Simple is better. Less is more.As a kid, you graduated from the standard set of 8 crayons to work with to the more populated boxes of strange, exotic colors and tempting choices to reach for. The temptation was to use them all. There was a definite crayon honeymoon period. Take every single one for a test drive on every piece of coloring artwork put before you. Color freedom, the fence was open to leave the pasture, the barn yard, the coloring prison. You had the new coloring tools, use them you figured. No more limits like the standard 8 pack days. Sky's the limit, drunken sailor approach to eat, drink and color merrily. Eventually you did come down off the cloud nine coloring high. You settled in and realized just because you had a slew of choices, like easter basket straw green, or the blue sky over Montana in spring shades, you pick and choose to match the occasion, the coloring job.
The same holds true with video editing software and when you graduate from the basic windows movie maker program loaded deep inside most computers. But just because you can use more options, don't. Pace yourself.
In the effort to look more slick, professional and stand out above the other 8 crayon real estate brokers, the reverse happens with "kid in a candy store video" or worse, the dirty, ugly "ss word"... slide shows with a zillion bizarre transitions. It becomes the sugar talking.It creates a botched mongrel video or even worse, a slide show with herky jerky, roller coaster fireworks mess. No continuity, just a hard to digest everything thrown into the pot experience. I watched what was touted as a brand new video from a respected cohort with the invitation to share what we thought. I can't directly. But for starters, video or a movie is just that. A continuous clip which is say 35 stills or frames per second that puts you at the property, with sound or open mic adding to the sensation, the experience. That's what I call video, a movie. The clips are in a logical succession, the direction of the pans is not suddenly reversed so the viewer becomes disoriented or vertigo sets in. It was filmed, shot, captured with the editing already going on in the head of the guy or gal that hit the record button on the video camera. It is not confusing. It is helpful, a mini movie that shows the property, the area or community it is in. It hits, feeds all five senses. The viewer is hooked, remembering it later because it is not surface gloss, but sinks in deeper. Harpoon instead of a pin prick reaction or recall. It's worthwhile to watch and the viewer will seek out other videos you do on real estate and community because they know what to expect, they get "fed". They don't go away hungry, or feeling nauseated. Real estate sellers starts to want the same property treatment and you puff up your real estate chest with the shirt pocket that has that 8 crayon pack tucked away inside. That's your secret weapon, your spinnach, your rabbit's foot luck charm.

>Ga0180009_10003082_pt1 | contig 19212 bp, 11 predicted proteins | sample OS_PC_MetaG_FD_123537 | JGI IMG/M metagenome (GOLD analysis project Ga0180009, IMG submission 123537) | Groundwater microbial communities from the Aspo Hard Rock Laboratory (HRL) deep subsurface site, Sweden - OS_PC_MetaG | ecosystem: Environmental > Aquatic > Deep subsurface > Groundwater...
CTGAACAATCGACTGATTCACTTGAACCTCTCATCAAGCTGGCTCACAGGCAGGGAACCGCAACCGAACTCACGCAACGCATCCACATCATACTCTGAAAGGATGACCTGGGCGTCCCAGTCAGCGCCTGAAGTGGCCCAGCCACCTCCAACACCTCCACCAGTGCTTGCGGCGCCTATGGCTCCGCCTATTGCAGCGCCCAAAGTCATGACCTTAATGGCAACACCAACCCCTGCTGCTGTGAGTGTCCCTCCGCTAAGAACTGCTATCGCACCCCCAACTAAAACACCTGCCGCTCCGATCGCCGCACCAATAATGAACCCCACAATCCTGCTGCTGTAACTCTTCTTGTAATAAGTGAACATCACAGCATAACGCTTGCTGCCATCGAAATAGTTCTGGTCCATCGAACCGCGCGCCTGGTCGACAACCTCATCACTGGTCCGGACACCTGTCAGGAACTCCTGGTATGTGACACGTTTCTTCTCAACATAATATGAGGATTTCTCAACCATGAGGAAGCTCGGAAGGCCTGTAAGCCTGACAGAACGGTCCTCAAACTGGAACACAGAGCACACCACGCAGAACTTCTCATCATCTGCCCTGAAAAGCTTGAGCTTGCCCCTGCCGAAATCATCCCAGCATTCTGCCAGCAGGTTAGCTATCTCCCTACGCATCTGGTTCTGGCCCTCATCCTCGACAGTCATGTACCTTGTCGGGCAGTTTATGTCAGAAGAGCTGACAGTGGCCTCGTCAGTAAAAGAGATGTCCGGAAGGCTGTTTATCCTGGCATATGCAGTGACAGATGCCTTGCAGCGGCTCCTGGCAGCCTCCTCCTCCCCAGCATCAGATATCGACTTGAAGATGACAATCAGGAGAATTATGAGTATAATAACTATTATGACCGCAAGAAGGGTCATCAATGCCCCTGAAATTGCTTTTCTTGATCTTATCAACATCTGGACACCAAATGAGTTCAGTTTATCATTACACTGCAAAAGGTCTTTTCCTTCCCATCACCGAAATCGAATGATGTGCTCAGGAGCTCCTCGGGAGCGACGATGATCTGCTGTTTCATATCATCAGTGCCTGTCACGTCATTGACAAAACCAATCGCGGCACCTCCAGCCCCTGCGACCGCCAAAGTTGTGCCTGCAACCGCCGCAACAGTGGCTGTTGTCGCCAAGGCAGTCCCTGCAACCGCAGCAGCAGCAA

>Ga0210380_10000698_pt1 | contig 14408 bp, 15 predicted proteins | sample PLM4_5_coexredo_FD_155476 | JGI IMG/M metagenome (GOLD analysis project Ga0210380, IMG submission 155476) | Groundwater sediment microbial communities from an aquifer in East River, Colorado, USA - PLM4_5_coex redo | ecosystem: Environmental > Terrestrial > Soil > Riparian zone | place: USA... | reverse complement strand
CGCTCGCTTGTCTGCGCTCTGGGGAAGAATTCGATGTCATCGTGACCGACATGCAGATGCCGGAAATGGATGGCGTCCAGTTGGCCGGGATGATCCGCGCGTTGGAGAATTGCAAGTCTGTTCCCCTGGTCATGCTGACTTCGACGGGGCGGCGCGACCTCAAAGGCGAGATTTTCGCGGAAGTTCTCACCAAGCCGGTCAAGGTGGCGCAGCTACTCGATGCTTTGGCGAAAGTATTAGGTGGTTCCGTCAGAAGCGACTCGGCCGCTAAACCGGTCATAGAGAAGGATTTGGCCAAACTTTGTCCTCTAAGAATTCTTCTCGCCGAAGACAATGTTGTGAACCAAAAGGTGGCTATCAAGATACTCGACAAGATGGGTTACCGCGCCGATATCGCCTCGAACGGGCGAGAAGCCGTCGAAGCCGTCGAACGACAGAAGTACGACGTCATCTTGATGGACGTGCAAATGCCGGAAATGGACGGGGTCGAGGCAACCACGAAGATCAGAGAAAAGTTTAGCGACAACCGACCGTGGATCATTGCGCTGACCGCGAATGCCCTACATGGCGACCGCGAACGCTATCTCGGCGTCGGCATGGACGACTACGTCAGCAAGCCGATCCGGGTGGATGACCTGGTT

In the beginning a cartoon like story board outlines what the final production will or should look like. Then the camera is fired up. The edits are one or two kinds and that is the tone set for what is being put together into the movie, the video. Sophisticated software can offer hundreds of transitions and effect variables, tons of font sizes, types, colors. But remember the trusty 8 crayon package still in your shirt pocket. All too often the collection of "videos / movies clips" is really the same 25 still, flat static images caught in time from an enhanced Realtor.com site. But something perverse happens. The broker tries to breath life and motion into the Frankenstein-ed stills. They zombie into violent jerks, turbulent side way whips, laser out, seizure like spin in phantom movements. The fade in and out, stitched together train wreck of edits is in no consistent fashion and at a pace not matched with the subject property. The end result is worse than the standard dog and pony slide show. It's like an Olympian that tries a difficult routine and fails miserably. An "A" for effort but "D-" for execution. The next athlete that does a flawless although less difficult routine gets to have a previous medal hung around his neck on the raised platform while his nation's flag and anthem are broadcast. You can earn the medal too, but with your standard 8 color crayon approach.
Never forget that 8 crayon box in your shirt pocket or purse. Carry it with you like a heart patient does a small nitro bottle, a diabetic insulin, and a ready freddy Realtor a video camera. Look at your new listing that you are going to create a video, a movie for. Consider if it is say a cottage on a lake, that earth tones are in order to give a feel of being on a pristine lake, with loons, sunsets, campfires, cook outs and kayaks. Don't use neon colors, use earth tones, the greens, the blues and somewhere tied into your company brand on the ends. And have every video you do have a standard layout, template or feel. Standard look on your brand, but easy does it creativity on every particular listing. The intro, extro and body are all tied together, reinforce and build a successful simple video / movie or one that does have the reverse sickening effect that makes the viewer, listener wonder, what the heck was that? Confusion does not help sell real estate or put your town/city or company on the map. Wasting a customers time does not win a following, make the phone ring, or email in box to swell and ultimately sell real estate. Replace the eight standard colors loaded in the box from the factory if you must and load eight better suited ones in the same crayon box for each project. But keep it simple, under control. Resist with both feet selecting colors helter skelter from the large new box Santa put in your real estate stocking.